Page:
Let me start by admitting two things. First, I’m incredibly tired of the online wars over critical race theory. Second, I know I’m a total hypocrite when I lament the obsession, because I seem to be writing about it all the time. But I can’t help myself. The controversy touches on a number of issues where I have an abundant amount of experience—not just with critical race theory itself (I first learned its basic elements thirty years ago and have been writing about it or responding to it ever since), but also on speech codes, free speech in higher education, and the intersection between civil rights laws and the First Amendment.
Moreover, as I noted earlier this week, I co-wrote an op-ed in the New York Times with Kmele Foster, Thomas Chatterton Williams, and Jason Stanley that argues the attempt to ban the expression of ideas through the broad, vague “anti-CRT” laws currently being proposed (and passed) across the nation is a bad idea. Even if lawful (which is debatable in some circumstances), such bans are unwise. As we wrote in the op-ed, a better proposed course of action in response to undeniable abuses is two-fold:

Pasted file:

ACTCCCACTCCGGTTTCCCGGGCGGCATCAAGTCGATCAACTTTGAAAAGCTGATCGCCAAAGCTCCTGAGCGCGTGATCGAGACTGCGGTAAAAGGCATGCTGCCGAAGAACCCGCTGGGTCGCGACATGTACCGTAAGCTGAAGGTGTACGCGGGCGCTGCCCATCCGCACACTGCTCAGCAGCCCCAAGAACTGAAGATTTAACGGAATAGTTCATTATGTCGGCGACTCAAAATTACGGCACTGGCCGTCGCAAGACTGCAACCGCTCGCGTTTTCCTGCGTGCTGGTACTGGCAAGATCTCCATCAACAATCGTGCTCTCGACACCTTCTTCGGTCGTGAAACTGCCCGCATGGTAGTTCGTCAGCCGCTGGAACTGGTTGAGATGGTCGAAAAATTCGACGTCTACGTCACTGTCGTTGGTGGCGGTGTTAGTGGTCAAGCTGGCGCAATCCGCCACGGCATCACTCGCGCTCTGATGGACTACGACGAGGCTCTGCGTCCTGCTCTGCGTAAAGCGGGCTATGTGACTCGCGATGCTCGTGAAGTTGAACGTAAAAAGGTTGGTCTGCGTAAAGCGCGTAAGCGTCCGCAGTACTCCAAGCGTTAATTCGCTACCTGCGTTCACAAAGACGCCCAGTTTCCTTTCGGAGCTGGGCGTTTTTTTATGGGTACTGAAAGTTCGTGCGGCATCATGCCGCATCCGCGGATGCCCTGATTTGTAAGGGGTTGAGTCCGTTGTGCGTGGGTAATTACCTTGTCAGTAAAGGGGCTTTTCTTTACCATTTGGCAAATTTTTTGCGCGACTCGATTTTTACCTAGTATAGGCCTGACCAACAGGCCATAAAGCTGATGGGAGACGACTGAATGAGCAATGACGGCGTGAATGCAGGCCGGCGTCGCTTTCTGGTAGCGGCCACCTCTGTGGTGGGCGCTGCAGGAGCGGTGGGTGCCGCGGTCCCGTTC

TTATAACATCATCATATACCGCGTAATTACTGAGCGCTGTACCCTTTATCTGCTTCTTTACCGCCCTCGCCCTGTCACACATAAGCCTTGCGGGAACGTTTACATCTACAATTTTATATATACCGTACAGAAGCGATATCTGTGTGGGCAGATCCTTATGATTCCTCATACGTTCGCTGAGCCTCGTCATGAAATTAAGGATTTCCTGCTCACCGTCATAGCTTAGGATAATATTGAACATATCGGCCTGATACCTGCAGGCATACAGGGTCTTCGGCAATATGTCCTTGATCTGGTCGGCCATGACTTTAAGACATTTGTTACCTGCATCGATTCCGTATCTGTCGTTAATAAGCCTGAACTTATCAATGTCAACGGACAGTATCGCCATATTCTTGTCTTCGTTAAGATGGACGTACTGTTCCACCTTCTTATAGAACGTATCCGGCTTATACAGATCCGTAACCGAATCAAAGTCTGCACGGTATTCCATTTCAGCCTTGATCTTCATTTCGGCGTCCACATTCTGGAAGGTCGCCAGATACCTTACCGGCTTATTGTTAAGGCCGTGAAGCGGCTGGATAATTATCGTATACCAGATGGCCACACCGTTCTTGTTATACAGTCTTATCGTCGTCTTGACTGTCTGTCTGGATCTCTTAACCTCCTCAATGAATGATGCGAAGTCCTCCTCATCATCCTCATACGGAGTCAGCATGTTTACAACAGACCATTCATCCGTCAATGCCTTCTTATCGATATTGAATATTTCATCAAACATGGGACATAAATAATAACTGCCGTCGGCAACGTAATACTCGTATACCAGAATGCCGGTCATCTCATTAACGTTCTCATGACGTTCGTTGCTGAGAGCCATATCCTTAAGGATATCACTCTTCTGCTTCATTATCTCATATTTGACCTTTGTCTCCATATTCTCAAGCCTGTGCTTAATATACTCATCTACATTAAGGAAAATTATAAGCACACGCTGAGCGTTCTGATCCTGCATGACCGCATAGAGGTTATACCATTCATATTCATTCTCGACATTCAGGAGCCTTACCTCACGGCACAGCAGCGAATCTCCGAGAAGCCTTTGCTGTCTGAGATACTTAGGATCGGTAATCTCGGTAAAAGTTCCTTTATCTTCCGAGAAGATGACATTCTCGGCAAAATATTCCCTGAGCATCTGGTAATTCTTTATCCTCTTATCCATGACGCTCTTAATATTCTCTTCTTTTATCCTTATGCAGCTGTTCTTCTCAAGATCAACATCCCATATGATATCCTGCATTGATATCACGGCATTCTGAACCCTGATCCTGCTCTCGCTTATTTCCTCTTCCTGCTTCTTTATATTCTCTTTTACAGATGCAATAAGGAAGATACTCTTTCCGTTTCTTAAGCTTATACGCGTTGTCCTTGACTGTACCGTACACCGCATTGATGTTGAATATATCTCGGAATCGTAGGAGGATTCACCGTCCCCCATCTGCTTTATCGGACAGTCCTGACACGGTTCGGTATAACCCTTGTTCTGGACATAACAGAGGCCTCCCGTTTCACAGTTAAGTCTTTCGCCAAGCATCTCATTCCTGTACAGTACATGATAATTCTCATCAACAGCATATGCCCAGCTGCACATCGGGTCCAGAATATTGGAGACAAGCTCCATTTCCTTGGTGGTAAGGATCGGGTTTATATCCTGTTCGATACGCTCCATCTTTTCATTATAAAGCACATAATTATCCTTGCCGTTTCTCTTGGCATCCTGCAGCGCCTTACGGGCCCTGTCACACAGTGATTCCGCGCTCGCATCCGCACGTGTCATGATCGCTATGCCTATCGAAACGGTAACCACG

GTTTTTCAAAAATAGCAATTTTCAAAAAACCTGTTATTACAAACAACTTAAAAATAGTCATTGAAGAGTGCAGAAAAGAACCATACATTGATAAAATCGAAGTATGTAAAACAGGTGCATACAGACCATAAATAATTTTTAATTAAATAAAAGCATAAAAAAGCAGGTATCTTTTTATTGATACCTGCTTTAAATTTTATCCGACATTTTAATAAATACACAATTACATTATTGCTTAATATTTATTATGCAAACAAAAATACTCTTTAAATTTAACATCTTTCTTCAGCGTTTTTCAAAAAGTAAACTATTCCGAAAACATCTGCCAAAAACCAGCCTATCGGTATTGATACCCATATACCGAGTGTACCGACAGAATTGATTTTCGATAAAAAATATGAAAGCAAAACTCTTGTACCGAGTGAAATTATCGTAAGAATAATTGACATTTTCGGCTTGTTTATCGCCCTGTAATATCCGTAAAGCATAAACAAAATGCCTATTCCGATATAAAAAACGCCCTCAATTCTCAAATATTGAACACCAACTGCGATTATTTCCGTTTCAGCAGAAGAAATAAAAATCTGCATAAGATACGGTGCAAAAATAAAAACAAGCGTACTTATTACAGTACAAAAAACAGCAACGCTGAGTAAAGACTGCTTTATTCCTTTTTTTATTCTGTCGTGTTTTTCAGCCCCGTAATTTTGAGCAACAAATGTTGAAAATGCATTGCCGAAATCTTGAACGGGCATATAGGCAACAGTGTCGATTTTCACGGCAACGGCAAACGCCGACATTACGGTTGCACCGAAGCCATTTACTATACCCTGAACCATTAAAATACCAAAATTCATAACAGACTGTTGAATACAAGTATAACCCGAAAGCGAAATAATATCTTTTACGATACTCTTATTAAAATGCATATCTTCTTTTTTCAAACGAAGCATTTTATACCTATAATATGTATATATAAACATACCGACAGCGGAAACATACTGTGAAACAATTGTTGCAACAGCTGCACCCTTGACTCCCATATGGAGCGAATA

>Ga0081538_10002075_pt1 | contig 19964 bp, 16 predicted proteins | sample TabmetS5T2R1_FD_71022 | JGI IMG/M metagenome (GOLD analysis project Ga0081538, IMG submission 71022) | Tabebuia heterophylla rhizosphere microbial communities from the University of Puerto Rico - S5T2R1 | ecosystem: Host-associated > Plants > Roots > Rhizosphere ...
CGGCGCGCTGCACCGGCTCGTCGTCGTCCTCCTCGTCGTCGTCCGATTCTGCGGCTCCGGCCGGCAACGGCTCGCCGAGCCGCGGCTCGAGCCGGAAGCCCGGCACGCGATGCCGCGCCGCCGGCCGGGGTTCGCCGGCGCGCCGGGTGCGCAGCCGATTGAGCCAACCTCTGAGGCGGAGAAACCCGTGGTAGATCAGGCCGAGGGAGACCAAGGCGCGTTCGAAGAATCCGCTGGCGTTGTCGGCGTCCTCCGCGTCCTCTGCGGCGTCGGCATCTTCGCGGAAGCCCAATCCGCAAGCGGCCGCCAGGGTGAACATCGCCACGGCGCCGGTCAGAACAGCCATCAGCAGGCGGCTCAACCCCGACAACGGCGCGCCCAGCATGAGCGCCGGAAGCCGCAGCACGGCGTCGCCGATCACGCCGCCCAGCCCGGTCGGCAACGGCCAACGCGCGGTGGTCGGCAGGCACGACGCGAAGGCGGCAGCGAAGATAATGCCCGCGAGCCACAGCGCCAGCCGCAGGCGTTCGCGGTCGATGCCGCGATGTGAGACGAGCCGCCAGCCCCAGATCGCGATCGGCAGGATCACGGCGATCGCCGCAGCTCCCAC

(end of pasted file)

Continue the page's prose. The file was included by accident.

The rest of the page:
Propose better curriculums and enforce existing civil rights laws. Title VI and Title VII of the Civil Rights Act prohibit discrimination on the basis of race, and they are rooted in a considerable body of case law that provides administrators with far more concrete guidance on how to proceed. In fact, there is already an Education Department Office of Civil Rights complaint and a federal lawsuit aimed at programs that allegedly attempt to place students or teachers into racial affinity groups.
There has been a staggering amount of anger, controversy, and debate in response. For example, good friends and thoughtful folks at National Review have taken aim at my position again and again and again and again and again. But as I read these contributions (and appreciated them! Responding to the excesses of critical race theory is a tough issue that merits serious debate), I began to notice something they all had in common. See if you notice as well.